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Are there any good ways of assembling a small game team?

:iconpofthedeviant:
PoFtheDeviant Featured By Owner Sep 27, 2020  Hobbyist Traditional Artist
(The advice Im looking for is at the end of this tangent.) I'm looking for people to help me with a game idea of mine. I'm the character designer and my friend Kasden95 is the director. We need a spriter, a person to make music and sounds, a person for the stuff dealing with collision and life bars, a person for backgrounds, a quality tester, a programmer, an animator, beta tester, alpha tester, as well as stuff like that. The game we were wanting to make is a Street Fighter type of Sprite Based 2-D Brawler with 8-bit music to give it a classic feel. And with 32-bit sprites for max enjoyment. The only problem is I wanted to get into it on a whim. Were only in the concept phase. For the most part even though we have a large cast planned for the first version of the game I know we can only do a limited cast for it at first. Back to the whim thing. Im jumping in knowing nothing about making one. My friend Kasden95 I mentioned earlier is actually in the middle of working towards a video game degree. So were looking for a good way to start a group despite not really knowing how. If anyone has any advice that can get us further along that doesnt involve us quitting or waiting til much later then please let us know. Were serious about this gaming thing. Its a passion project were wanting to start. Kasden is busy with classes and I started a welding job for some money on the side but our hours are long so forgive us if it takes a while to reply to your comment.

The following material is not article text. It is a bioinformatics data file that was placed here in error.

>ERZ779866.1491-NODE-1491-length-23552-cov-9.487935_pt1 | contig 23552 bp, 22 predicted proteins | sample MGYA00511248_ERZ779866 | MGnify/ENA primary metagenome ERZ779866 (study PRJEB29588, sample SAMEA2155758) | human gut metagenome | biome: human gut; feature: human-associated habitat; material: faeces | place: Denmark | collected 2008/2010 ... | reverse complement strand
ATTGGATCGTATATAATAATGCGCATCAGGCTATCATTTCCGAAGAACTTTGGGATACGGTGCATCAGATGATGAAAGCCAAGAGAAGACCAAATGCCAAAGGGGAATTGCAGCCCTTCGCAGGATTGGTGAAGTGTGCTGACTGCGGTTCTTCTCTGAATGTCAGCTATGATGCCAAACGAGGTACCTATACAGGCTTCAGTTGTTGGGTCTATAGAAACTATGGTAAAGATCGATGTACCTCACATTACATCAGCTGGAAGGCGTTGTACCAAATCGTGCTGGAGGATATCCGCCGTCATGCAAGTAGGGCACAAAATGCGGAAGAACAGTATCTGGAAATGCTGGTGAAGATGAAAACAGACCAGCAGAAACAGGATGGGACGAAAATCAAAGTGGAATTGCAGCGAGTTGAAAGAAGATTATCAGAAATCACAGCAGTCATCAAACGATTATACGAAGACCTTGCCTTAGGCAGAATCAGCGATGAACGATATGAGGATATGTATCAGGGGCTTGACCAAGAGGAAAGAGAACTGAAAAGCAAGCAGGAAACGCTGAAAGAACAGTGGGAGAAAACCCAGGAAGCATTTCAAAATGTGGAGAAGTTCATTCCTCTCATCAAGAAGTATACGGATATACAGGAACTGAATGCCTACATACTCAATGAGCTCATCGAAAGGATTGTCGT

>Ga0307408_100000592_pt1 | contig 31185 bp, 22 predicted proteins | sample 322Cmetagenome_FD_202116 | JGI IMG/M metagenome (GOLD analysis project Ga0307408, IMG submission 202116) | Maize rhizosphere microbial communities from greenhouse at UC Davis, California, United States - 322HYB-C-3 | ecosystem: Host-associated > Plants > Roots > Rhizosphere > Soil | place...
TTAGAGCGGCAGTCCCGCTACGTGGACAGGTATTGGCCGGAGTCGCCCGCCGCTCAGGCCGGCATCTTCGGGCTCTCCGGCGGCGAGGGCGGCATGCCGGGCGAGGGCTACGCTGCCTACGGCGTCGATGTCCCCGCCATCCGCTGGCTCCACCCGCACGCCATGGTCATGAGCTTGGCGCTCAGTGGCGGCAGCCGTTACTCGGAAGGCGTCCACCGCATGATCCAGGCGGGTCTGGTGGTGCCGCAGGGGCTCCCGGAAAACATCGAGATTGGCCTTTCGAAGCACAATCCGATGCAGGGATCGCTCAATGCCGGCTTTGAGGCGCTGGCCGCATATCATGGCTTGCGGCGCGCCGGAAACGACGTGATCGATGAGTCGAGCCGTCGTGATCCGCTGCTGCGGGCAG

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:icontalentlessfiend:
talentlessfiend Featured By Owner Sep 28, 2020
You're going to need a complete game design document that outlines the entire scale of the whole project. (The fighting system (e.g. 4 buttons or 6 buttons), how many characters, what their moves will be, their endings, how many stages, game modes and features.) Once you have the vision of what you want, then you can move on to hiring people and directing them to the tasks you want completed.

Maybe have a journal that explains the whole project and a sketch or two to sell the image and hype people up. If you hire free people now based on a whim, they're going to have nothing to do because there's no game design document or direction to follow, and lack of work means lack of engagement. That lack of engagement is what loses people.
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:icontangiwai:
Tangiwai Featured By Owner Edited Sep 28, 2020  Hobbyist General Artist
I'd suggest approaching an indie project group and asking them questions.  You'll get better advice from folks that have made games or finished their projects.

A pitch is a good idea too with a defined scope, and even a tentative timeline.  It shows some planning has gone into the game.  If this is a passion project meant for 'free'.  The amount of expertise you're after won't come easy.  Most folks that specialise in that kind of work charge per hour, or are already involved in other gaming projects.  If you don't have a budget you'll struggle to get them interested.  It might be an idea for your friend to ask around in their classes for help.  If they're studying the same things, they might be interested in helping out.  Could be good for course credits or even as a degree's final project.

Start small.  Forget a big game.  Make a small achievable prototype that could be made into a 'big' project at a later date.  It'd be best to have an idea that can be expanded than nothing at all.

Also considering you're only able to do the project 'casually' in your spare time.  The timeline for completion will be long.  Most folks that might be interested are likely to be only available casually too.  They might drop out as well at a later stage or even early.  If they're artists doing commissions, they will likely prioritise anything money-making before your project.  So you might get gaps in team members anyway. 
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